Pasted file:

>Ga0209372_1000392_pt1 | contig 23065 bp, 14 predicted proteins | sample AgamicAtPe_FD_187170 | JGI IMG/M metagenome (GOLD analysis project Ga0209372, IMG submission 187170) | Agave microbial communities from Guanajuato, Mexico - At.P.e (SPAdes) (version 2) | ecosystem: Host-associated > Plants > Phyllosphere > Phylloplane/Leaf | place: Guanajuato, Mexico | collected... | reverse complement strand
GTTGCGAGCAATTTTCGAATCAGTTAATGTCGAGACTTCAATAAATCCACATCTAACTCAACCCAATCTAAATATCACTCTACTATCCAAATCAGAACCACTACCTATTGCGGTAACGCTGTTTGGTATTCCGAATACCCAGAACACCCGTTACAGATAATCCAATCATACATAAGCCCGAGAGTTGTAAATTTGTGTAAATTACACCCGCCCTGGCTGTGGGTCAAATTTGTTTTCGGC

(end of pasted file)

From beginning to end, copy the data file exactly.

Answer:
>Ga0209372_1000392_pt1 | contig 23065 bp, 14 predicted proteins | sample AgamicAtPe_FD_187170 | JGI IMG/M metagenome (GOLD analysis project Ga0209372, IMG submission 187170) | Agave microbial communities from Guanajuato, Mexico - At.P.e (SPAdes) (version 2) | ecosystem: Host-associated > Plants > Phyllosphere > Phylloplane/Leaf | place: Guanajuato, Mexico | collected... | reverse complement strand
GTTGCGAGCAATTTTCGAATCAGTTAATGTCGAGACTTCAATAAATCCACATCTAACTCAACCCAATCTAAATATCACTCTACTATCCAAATCAGAACCACTACCTATTGCGGTAACGCTGTTTGGTATTCCGAATACCCAGAACACCCGTTACAGATAATCCAATCATACATAAGCCCGAGAGTTGTAAATTTGTGTAAATTACACCCGCCCTGGCTGTGGGTCAAATTTGTTTTCGGC